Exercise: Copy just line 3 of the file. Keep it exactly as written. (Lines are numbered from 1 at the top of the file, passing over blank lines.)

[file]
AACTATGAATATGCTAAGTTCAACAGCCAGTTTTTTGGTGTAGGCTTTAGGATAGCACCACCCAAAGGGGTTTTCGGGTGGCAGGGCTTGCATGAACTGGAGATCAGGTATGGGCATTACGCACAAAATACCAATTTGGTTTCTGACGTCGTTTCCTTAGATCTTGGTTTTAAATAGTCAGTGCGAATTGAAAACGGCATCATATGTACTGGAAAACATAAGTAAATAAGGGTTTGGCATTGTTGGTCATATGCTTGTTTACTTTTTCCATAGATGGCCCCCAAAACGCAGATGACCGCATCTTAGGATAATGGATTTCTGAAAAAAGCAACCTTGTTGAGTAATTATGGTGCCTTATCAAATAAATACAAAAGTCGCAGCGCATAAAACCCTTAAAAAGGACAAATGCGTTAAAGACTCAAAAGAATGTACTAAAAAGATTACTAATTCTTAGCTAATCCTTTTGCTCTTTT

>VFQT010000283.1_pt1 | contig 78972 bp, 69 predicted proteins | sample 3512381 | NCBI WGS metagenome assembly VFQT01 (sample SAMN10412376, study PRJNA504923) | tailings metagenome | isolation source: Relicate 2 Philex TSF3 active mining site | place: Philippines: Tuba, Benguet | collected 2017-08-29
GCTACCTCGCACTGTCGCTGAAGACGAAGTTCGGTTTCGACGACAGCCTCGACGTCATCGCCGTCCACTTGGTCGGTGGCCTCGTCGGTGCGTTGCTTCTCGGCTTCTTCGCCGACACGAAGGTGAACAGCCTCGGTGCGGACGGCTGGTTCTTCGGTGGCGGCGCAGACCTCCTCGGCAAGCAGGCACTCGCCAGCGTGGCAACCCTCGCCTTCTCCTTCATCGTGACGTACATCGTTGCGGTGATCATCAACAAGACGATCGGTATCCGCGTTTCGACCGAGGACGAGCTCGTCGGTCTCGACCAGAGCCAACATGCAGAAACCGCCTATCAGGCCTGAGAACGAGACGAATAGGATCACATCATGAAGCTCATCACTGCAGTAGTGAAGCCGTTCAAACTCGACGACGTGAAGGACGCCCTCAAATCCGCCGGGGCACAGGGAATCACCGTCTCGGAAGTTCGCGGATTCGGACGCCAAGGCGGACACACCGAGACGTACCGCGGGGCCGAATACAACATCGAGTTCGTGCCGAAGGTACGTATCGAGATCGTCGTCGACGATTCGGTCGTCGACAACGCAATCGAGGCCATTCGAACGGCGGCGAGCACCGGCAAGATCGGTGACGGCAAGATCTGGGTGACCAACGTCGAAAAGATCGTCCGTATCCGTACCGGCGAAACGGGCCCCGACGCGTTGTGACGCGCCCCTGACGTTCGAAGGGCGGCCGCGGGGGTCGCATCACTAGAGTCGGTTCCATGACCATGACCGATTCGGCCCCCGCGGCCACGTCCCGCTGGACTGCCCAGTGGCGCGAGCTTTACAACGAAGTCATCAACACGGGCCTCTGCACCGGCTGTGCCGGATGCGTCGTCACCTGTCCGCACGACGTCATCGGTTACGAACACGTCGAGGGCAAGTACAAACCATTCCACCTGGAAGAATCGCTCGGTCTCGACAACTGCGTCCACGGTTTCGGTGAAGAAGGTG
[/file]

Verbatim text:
GCTACCTCGCACTGTCGCTGAAGACGAAGTTCGGTTTCGACGACAGCCTCGACGTCATCGCCGTCCACTTGGTCGGTGGCCTCGTCGGTGCGTTGCTTCTCGGCTTCTTCGCCGACACGAAGGTGAACAGCCTCGGTGCGGACGGCTGGTTCTTCGGTGGCGGCGCAGACCTCCTCGGCAAGCAGGCACTCGCCAGCGTGGCAACCCTCGCCTTCTCCTTCATCGTGACGTACATCGTTGCGGTGATCATCAACAAGACGATCGGTATCCGCGTTTCGACCGAGGACGAGCTCGTCGGTCTCGACCAGAGCCAACATGCAGAAACCGCCTATCAGGCCTGAGAACGAGACGAATAGGATCACATCATGAAGCTCATCACTGCAGTAGTGAAGCCGTTCAAACTCGACGACGTGAAGGACGCCCTCAAATCCGCCGGGGCACAGGGAATCACCGTCTCGGAAGTTCGCGGATTCGGACGCCAAGGCGGACACACCGAGACGTACCGCGGGGCCGAATACAACATCGAGTTCGTGCCGAAGGTACGTATCGAGATCGTCGTCGACGATTCGGTCGTCGACAACGCAATCGAGGCCATTCGAACGGCGGCGAGCACCGGCAAGATCGGTGACGGCAAGATCTGGGTGACCAACGTCGAAAAGATCGTCCGTATCCGTACCGGCGAAACGGGCCCCGACGCGTTGTGACGCGCCCCTGACGTTCGAAGGGCGGCCGCGGGGGTCGCATCACTAGAGTCGGTTCCATGACCATGACCGATTCGGCCCCCGCGGCCACGTCCCGCTGGACTGCCCAGTGGCGCGAGCTTTACAACGAAGTCATCAACACGGGCCTCTGCACCGGCTGTGCCGGATGCGTCGTCACCTGTCCGCACGACGTCATCGGTTACGAACACGTCGAGGGCAAGTACAAACCATTCCACCTGGAAGAATCGCTCGGTCTCGACAACTGCGTCCACGGTTTCGGTGAAGAAGGTG